This problem is compounded when the retail or enterprise service provider that is serving the customers tries to figure out who should foot the bill. I truly believe it’s crucial for the survival of the telco industry that we keep our networks clean and fraudulent traffic well away from our customers, so they can enjoy a high quality and secure line of communication using our networks. It’s all too easy for customers to change alternative communication methods, including OTT offers, if we do not deliver the service our customers are paying for. This goes for both the retail, enterprise and wholesale businesses.

What’s the status of fraud in the African continent? What are the main gaps that fraudsters take advantage of in Africa?

In Africa, typically there is a higher termination charge rate when compared to the rest of the world—typically up to US$0.20-0.30 per minute. That simply means there’s a high incentive to bypass those higher rates into Africa, and in many cases entirely bypass the terminate rate by on-net termination into the network using a SIM box or other methods. International revenue share fraud is also a problem in Africa for traffic streams originating or terminating in Africa.

The revenue that is being incurred by calling or messaging these revenue share numbers is getting paid out to “content providers” that are working with or part of the same fraudsters that originate the sessions. For example, if they can pump artificial (or a percentage of real live traffic calls) to destinations in Africa, they also get a higher payment out, as they are typically enumerated based on a revenue share model with the terminating service provider.

Did COVID-19 accelerate fraud worldwide? Do you think fraud detection and management was neglected during these difficult times?

I think what we saw, and still see, during COVID-19 is much more manipulation of calls and messages into real people’s phones, such as scams where they’re trying to sell you various services. In the United States and Canada, this is particularly bad and is often referred to as robocalling, where you receive an automated call and then get a real person on the phone trying to tell you something. Lately, this has often been related to how to fight or be assured against COVID-19. The way they do this is to manipulate the calling line identifier (the A-number of the session) so that they appear to be from a local number close to where the party is located. This makes the person more likely to pick up the phone. These kinds of scams have accelerated, and we now see this method of fraud escalating in other parts of the world too.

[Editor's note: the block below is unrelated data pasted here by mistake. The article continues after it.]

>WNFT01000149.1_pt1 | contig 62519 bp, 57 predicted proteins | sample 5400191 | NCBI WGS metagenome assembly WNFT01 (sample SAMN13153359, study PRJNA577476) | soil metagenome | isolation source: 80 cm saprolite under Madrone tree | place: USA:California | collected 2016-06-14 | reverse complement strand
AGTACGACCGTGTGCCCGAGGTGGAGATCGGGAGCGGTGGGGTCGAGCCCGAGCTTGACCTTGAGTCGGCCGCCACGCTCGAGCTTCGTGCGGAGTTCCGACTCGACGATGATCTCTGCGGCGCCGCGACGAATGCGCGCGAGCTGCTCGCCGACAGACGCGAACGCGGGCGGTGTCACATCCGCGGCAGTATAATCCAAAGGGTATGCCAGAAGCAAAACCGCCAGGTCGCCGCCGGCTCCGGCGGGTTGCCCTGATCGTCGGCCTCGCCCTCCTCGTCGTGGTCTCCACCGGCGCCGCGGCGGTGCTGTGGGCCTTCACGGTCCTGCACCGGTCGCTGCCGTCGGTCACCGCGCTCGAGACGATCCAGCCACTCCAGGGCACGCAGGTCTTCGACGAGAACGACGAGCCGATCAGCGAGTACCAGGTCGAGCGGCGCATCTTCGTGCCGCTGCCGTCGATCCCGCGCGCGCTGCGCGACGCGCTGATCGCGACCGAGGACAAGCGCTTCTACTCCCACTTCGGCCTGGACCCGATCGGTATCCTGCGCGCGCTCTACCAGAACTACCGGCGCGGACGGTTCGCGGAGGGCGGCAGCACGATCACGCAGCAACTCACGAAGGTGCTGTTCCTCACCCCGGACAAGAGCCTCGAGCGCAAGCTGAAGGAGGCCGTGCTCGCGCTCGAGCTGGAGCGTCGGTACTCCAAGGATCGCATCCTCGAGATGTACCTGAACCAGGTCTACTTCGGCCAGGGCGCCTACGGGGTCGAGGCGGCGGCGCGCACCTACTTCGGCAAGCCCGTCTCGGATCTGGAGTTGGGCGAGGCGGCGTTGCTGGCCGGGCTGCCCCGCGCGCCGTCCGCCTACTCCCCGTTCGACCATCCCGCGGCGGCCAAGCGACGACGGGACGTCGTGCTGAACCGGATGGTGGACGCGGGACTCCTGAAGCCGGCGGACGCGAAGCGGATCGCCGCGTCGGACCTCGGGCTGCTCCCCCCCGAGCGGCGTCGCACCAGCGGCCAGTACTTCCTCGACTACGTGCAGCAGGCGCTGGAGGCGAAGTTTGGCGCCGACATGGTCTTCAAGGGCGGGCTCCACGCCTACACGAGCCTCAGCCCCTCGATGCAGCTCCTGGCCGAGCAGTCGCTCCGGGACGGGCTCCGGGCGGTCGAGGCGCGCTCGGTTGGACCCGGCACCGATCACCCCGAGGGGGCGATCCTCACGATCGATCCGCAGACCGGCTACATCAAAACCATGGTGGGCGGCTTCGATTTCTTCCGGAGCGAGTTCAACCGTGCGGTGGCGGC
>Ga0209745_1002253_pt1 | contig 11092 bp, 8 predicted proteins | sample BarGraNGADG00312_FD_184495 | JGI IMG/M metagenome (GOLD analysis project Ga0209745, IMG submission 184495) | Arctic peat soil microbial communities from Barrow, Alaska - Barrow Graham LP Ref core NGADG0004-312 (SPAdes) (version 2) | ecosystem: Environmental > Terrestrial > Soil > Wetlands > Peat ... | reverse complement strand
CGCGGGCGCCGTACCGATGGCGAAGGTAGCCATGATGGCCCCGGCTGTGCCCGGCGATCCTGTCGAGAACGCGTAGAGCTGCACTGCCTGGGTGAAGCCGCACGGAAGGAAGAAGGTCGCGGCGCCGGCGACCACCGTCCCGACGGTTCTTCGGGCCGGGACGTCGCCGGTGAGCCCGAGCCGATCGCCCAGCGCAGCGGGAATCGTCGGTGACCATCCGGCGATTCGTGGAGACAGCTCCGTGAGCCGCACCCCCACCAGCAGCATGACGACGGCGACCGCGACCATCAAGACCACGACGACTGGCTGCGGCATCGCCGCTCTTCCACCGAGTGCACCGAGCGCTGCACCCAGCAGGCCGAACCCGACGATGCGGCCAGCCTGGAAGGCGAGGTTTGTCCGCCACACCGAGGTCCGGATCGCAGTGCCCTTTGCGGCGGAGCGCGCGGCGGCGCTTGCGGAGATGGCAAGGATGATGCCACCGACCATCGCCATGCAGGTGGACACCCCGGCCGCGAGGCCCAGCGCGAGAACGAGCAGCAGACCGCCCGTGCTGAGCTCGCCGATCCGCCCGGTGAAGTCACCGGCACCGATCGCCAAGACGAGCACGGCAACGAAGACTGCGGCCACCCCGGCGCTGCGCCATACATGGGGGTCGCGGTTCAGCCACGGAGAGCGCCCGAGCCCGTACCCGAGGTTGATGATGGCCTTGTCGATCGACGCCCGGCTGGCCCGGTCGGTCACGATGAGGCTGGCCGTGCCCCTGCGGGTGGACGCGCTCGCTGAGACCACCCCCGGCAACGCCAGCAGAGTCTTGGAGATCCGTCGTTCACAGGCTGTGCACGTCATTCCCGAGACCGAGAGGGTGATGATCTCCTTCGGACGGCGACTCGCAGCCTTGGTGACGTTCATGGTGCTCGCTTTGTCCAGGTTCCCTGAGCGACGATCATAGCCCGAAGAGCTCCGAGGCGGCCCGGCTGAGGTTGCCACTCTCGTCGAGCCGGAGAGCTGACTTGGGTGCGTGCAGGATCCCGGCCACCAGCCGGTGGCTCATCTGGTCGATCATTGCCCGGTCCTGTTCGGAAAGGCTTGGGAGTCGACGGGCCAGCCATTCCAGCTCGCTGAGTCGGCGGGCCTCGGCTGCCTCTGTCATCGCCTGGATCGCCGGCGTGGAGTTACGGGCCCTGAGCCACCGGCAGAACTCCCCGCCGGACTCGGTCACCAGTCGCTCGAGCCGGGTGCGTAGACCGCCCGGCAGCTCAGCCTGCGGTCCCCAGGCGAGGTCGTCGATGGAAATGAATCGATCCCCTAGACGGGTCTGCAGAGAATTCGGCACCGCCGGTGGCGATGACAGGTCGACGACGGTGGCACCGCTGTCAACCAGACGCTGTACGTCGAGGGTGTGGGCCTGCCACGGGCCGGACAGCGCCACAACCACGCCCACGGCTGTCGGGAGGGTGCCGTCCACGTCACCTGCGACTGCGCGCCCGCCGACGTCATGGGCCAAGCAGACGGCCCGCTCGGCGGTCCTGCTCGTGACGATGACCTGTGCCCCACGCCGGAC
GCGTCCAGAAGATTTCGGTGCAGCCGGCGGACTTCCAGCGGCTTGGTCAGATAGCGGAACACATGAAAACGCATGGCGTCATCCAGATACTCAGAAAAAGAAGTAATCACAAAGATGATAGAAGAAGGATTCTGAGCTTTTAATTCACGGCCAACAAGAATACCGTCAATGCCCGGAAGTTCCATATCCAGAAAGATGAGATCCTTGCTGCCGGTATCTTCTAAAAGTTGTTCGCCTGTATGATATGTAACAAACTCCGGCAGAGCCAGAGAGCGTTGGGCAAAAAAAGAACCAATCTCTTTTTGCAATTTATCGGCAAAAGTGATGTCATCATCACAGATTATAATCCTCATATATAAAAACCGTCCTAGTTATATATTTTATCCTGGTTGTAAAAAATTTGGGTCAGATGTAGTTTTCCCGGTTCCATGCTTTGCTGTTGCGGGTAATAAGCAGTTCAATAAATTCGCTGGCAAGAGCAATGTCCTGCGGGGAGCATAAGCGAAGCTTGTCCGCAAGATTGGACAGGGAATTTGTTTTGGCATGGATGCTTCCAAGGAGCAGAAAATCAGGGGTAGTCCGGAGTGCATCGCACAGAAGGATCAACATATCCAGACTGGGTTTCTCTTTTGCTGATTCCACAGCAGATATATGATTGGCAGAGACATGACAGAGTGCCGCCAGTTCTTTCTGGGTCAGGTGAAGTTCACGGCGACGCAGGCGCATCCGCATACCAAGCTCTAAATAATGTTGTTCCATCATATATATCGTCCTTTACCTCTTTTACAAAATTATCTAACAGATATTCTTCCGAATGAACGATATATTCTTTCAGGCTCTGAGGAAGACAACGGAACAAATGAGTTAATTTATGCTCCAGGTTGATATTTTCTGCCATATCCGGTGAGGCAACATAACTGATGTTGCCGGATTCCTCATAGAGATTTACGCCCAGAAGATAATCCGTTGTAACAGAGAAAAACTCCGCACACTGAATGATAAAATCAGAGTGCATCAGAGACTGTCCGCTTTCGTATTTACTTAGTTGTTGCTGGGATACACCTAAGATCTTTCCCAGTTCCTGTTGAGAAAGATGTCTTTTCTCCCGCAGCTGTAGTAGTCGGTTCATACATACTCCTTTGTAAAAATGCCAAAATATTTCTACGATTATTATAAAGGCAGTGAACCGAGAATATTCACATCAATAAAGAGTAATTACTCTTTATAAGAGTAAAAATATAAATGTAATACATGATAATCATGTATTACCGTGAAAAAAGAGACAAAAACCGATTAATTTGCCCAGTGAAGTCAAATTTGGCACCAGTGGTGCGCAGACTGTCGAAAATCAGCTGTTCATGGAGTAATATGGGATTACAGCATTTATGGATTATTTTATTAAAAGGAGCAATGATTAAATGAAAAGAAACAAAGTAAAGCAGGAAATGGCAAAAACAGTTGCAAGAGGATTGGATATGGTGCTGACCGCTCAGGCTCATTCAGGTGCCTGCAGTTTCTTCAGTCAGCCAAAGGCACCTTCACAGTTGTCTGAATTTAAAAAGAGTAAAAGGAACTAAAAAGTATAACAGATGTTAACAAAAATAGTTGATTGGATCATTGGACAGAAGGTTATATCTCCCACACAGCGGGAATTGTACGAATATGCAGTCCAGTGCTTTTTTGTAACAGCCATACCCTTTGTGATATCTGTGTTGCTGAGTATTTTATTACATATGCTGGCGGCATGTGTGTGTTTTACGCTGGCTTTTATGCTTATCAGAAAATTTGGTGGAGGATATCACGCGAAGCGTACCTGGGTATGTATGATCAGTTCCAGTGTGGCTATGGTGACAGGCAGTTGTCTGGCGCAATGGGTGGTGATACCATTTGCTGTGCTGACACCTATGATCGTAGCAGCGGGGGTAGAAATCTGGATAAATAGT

The challenge is that this extraordinary level of fraud (amounting to billions of dollars) is not looking to disappear. A CFCA survey is suggesting we have roughly the same amount of fraud today as we have had the last 3-5 years. Fraud continues to evolve and our current methods in the industry have simply not been good enough. This is why we need the new generation of fraud prevention systems like the one that we have brought to market with CSG Detect.

With telecom fraud, it’s clear that you can’t take your eyes off the ball, because fraudsters will use that and abuse that, as we have seen during COVID-19. You need to use techniques that at least are as advanced, and in fact, go beyond what the fraudsters are using. A solution that automates and blocks fraud automatically with demonstrable ROI will help service providers run their retail, enterprise and wholesale businesses effectively in times of changing market conditions.